I have the satisfaction to inform you, that a disposition begins to prevail in the States to comply with the requisitions of Congress, and to grant funds for the regular payment of the interest and discharge of the principal of the debts contracted during the war. I make no doubt but the creditors in Europe are anxious and uneasy at the backwardness of the States. But whoever consults the history of nations will find, that taxation is among the late acts of government; that in governments, which have been long established, it is not without great difficulty that permanent funds are introduced, and even in the oldest governments new taxes often occasion great uneasiness. Considering, therefore, that in the United States every thing is new and unusual, instead of being surprised at the backwardness of the people in this respect, it is rather a matter of -wonder, that they have made so great a progress, and have discovered such a facility in getting the better of that aversion to taxes, which is so universally prevalent . For my own part, I have a great confidence in the good sense of my countrymen in general, nor can I admit a doubt, that they will speedily fall upon measures to do justice to all the public credit tors. Though you and I have lived to see a great work accomplished, yet much still remains to be done, to secure the happiness of this country. May that Almighty Being, who has thus far conducted us safely through many scenes of difficulty and distress, inspire the people of these United States with wisdom to improve the opportunity now afforded of becoming a happy nation.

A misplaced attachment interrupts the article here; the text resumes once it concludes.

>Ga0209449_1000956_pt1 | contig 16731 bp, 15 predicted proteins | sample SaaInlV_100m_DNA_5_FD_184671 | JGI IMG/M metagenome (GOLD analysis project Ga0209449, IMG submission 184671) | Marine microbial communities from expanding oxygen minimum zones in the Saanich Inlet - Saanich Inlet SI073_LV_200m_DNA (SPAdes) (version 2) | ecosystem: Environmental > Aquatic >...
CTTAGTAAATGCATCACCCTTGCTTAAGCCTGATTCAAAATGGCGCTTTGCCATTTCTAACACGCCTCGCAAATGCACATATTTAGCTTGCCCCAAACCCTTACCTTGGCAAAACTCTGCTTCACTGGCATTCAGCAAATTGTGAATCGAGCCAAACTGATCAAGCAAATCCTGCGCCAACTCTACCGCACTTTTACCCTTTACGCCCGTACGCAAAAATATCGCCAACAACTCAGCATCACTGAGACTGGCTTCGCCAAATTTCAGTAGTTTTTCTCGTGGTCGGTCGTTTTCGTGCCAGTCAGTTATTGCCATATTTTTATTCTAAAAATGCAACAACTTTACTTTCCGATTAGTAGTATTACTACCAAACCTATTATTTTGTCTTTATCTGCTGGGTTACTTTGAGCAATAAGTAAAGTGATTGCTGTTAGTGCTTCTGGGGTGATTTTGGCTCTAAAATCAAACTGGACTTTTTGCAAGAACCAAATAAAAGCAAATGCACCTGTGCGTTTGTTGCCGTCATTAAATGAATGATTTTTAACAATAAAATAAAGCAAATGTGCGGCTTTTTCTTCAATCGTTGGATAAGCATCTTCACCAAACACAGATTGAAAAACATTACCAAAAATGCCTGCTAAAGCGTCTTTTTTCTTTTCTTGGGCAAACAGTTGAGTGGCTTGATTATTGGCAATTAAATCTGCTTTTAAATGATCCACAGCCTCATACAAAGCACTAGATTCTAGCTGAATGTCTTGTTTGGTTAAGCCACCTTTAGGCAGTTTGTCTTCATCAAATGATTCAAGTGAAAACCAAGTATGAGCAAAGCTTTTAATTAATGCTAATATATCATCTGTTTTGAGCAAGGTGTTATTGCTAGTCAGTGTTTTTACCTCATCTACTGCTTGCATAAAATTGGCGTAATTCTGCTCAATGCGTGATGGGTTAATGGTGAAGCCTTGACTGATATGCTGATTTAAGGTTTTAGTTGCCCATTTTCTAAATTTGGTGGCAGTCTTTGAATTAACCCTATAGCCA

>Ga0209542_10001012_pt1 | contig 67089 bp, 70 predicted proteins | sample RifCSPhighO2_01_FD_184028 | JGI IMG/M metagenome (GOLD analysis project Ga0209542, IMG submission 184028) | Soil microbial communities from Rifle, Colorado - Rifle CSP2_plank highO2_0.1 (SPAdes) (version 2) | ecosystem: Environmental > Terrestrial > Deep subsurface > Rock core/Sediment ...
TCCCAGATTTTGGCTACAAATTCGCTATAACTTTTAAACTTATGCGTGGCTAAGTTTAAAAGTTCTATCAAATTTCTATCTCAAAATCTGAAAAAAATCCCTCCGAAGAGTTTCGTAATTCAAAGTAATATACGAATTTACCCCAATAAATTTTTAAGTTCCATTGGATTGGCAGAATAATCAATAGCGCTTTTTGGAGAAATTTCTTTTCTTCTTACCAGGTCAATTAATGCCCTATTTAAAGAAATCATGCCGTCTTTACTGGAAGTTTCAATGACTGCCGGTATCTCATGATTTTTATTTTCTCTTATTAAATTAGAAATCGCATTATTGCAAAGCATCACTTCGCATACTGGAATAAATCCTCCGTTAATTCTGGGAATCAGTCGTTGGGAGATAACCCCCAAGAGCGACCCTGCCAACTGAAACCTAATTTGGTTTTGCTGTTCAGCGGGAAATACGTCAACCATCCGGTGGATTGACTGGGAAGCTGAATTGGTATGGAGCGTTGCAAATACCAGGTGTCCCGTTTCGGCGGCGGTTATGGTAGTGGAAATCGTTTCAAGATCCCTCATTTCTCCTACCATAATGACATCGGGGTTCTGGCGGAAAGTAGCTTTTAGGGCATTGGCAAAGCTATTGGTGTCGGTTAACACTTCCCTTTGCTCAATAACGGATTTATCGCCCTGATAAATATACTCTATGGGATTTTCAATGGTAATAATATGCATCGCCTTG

I need not recommend Colonel Franks to your notice, as you are already acquainted with him. He has great merit for the early part he took, and the sacrifices he has made in the late controversy, and his steady adherence to our cause.

I long for the pleasure of seeing you, but forego that pleasure with the more ease, as I am sensible you are usefully employed in a work, which is of great importance to our country. I need not assure you, that I am, with the most perfect esteem and respect, dear Sir, your affectionate old friend,

Charles Thomsow.

Vol. X. 8

TO MRS. SARAH RACHE.

Order of the Cincinnati. Hereditary Nobility. Descending Honors.

Passy, 26 January, 1784.

My Dear Child,